Wills are essential because death is inevitable

Don’t procrastinate with drawing up a will because life is but a fleeting shadow. In the blink of an eye you have passed on.

Wills are essential because death is inevitable

Without a will, what you leave behind is chaos, because you don’t leave an indication of what you want to happen to your estate, in other words, who inherits what.

Without a will, the state will take over and distribute your assets according to South African legislation governing intestate estates. This process takes a long time, and your estate might not be distributed according to your wishes.

As if the event of you passing away isn’t traumatising enough, the process of executing an intestate estate will traumatise your loved ones even more.

A will takes the extra sting out of death

When you pass away, your loved ones need time to mourn the event of your passing. Having to deal with all the paperwork of an intestate estate, the initial uncertainty of who will inherit what and the long time it will take to wind down the estate, will add additional stress on the people you love. 

A professionally drafted will is a good start to the process of winding up your estate, which has to take place when you pass away.

More than just a legal document containing your last wishes, what else should your will do?

It is like a shield defending your wishes regarding your estate against attacks in the form of court cases. It might happen that a relative or somebody else might approach the court for rights to your will and guardianship of your children. If your will was drafted by a professional and you have made provision for the above-mentioned, it will be quite difficult to go against your wishes.

  • If you have minor children (18 years and younger) your will is the perfect place to indicate who you would like as guardians to take care of them if you and your spouse pass away. This helps social workers guide the court as to who you would prefer to be confirmed as guardians. In a recent case in the Cape High Court guardianship of two brothers was awarded to their testamentary guardians.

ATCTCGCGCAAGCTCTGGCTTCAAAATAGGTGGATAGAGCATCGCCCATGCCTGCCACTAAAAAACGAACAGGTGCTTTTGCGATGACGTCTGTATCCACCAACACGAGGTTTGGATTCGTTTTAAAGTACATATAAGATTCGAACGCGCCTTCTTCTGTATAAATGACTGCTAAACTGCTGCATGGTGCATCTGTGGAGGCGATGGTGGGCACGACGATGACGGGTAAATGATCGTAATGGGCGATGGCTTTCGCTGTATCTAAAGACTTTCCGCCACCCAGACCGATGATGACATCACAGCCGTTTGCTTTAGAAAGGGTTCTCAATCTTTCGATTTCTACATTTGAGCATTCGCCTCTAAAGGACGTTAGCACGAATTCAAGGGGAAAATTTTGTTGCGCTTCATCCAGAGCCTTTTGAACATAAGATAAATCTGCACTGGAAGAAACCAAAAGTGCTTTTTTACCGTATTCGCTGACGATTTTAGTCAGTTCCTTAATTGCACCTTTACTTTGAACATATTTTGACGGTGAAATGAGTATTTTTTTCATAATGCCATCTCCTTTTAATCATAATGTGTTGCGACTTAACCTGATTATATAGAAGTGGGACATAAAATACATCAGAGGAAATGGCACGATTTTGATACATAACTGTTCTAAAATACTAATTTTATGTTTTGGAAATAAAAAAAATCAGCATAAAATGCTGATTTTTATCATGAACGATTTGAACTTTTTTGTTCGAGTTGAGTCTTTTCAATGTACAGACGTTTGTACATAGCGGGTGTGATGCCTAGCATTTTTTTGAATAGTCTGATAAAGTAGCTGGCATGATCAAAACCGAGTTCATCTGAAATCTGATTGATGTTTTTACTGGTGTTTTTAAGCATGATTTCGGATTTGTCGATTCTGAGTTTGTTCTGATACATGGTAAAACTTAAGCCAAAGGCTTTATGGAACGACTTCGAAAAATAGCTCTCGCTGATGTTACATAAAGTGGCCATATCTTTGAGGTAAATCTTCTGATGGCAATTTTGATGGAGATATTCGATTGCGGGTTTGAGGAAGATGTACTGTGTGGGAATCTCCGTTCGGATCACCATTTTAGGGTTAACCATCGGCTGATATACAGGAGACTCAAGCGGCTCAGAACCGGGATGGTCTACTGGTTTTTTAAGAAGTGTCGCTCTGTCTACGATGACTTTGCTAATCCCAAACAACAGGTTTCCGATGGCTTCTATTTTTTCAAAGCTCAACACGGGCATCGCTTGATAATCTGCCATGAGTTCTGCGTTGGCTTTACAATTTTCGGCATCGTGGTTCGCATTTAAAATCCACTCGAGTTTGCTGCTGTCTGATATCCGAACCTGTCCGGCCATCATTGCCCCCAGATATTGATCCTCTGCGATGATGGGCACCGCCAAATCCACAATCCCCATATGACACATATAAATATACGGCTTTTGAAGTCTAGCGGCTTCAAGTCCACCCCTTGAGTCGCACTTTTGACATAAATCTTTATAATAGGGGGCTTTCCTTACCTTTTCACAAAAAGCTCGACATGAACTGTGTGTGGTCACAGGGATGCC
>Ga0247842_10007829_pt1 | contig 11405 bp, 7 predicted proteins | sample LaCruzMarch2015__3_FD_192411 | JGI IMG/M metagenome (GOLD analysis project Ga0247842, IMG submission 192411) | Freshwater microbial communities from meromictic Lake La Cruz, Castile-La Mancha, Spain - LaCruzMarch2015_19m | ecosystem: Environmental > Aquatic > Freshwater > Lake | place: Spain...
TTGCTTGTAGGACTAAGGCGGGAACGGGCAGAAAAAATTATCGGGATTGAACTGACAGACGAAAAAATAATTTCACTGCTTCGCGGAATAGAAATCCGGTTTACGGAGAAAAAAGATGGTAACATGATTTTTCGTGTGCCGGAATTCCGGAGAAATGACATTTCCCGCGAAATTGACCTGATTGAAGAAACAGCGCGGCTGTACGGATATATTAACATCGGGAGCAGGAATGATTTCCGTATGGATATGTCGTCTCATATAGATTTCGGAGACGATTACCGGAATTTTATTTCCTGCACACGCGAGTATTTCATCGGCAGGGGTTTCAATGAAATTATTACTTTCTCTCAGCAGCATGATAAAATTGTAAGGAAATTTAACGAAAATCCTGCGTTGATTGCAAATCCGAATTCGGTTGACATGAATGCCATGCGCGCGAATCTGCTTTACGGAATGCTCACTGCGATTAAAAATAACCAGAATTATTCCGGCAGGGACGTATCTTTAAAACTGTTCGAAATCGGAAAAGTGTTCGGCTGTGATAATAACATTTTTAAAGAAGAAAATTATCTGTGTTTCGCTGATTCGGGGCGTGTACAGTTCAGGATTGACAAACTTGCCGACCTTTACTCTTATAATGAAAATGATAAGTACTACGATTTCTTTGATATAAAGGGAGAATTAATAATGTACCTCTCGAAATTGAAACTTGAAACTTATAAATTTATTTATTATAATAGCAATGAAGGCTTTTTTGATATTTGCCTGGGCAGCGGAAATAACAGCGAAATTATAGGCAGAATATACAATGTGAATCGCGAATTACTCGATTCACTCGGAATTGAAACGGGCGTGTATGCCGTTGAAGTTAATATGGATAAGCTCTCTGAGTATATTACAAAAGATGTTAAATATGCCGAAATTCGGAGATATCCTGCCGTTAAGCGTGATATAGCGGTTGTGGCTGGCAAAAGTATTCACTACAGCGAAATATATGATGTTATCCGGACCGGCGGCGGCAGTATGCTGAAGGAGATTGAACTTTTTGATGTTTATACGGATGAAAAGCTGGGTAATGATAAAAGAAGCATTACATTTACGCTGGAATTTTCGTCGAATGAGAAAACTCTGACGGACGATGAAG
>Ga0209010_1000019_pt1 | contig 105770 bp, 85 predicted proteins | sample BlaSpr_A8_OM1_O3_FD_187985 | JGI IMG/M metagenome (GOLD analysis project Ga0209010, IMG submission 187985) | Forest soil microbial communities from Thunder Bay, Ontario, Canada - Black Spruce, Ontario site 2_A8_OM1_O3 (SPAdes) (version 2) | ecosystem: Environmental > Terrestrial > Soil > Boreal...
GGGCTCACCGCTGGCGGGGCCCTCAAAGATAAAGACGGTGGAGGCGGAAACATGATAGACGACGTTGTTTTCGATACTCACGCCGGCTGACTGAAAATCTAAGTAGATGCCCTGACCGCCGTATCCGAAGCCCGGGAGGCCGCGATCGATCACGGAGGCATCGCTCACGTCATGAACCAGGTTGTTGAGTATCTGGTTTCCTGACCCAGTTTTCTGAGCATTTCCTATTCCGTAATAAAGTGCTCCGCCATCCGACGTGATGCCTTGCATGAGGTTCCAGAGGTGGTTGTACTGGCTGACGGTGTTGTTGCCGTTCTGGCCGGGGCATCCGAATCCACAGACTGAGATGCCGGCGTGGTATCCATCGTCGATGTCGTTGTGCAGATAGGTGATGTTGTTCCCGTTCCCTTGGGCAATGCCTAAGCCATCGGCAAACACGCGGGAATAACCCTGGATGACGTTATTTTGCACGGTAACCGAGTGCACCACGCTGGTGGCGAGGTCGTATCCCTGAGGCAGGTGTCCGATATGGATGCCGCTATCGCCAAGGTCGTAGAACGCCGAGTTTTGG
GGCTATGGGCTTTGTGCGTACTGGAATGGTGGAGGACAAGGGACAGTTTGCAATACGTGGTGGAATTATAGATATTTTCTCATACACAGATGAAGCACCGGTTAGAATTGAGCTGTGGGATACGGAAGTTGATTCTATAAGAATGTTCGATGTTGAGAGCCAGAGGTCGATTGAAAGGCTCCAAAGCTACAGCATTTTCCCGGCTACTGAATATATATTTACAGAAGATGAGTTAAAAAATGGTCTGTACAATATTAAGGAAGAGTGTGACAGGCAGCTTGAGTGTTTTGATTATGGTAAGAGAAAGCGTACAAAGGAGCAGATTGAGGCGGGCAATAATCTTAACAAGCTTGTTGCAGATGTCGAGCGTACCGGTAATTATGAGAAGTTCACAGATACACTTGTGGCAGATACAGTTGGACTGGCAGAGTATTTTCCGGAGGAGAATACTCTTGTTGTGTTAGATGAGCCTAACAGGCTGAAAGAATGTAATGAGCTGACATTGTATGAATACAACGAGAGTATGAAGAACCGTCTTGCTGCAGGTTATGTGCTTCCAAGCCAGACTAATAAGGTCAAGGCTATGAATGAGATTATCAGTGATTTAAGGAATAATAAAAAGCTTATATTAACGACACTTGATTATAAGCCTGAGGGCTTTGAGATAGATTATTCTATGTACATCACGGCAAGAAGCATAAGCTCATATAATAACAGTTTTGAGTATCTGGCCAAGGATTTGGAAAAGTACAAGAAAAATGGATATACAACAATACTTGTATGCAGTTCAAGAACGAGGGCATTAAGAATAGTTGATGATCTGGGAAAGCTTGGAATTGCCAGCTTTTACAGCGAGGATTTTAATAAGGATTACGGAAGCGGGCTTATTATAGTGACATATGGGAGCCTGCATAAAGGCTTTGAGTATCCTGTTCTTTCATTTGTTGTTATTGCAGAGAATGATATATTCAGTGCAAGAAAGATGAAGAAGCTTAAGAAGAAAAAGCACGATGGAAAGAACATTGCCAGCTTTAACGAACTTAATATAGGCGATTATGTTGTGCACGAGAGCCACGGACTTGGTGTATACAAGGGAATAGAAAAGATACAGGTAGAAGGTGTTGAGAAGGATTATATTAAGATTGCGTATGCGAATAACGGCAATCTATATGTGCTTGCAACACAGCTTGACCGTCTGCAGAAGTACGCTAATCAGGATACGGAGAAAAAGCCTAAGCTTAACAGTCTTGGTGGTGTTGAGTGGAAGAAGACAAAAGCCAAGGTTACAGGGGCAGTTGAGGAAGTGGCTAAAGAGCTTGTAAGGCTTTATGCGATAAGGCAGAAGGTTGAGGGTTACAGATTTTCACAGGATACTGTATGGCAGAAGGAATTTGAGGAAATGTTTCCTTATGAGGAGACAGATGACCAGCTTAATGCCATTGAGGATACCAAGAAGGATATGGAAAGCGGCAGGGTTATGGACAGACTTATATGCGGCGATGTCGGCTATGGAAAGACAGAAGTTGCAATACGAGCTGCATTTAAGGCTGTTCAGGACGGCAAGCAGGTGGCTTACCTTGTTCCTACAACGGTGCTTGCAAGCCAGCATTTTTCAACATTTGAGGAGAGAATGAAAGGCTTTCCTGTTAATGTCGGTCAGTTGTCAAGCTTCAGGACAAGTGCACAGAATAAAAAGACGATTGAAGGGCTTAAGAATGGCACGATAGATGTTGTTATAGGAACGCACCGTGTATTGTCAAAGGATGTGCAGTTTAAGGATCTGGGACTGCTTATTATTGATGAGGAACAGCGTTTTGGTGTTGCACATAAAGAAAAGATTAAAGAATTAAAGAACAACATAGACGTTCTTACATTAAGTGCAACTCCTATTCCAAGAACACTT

• Their father passed away in 2018.
    • In 2021 their mother drafted a last will and testament wherein she nominated a couple from Somerset-West as the boys guardians. They established a relationship with the two sons as uncle and aunt. Their mother passed away in 2022 while in palliative care. A social worker found that the two children needed to be in care and protection. She placed them in the care of “safety parents”, the maternal uncle and aunt.
    • When the guardians, as nominated by the will, tried to take the children home after their mother’s funeral, they were prevented from doing so by the children’s maternal family. Afterwards the Children’s Court placed the two boys in the temporary safety of the maternal uncle and aunt.
    • The older of the two boys suffered a rugby injury and there were problems with the maternal “safety parents” adding the boys to their medical aid.
    • The testamentary guardians approached the High Court with an application for the boys to be given in their care.
    • The court found in the applicant’s favour, saying it would be to the benefit of the two boys and that neither the Children’s Court, nor the social worker knew of the last will and testament where the mother asked for the couple of Somerset West to be appointed guardians.
  • A will is also the place to set out the conditions of your testamentary trust for your minor children. Amongst other things, you may specify who the trustees of the trust will be and at what age your children should receive their inheritance.
  • A will helps to ensure fewer delays in appointing executorship authority, thereby speeding up the process of winding up your estate.
  • It ensures that your family and loved ones know that your will indeed contains your last wishes and should therefore be respected.
  • It prevents family feuds from erupting which could happen if there was no will.
  • Valuable or sentimental heirlooms can be ringfenced for specific family members.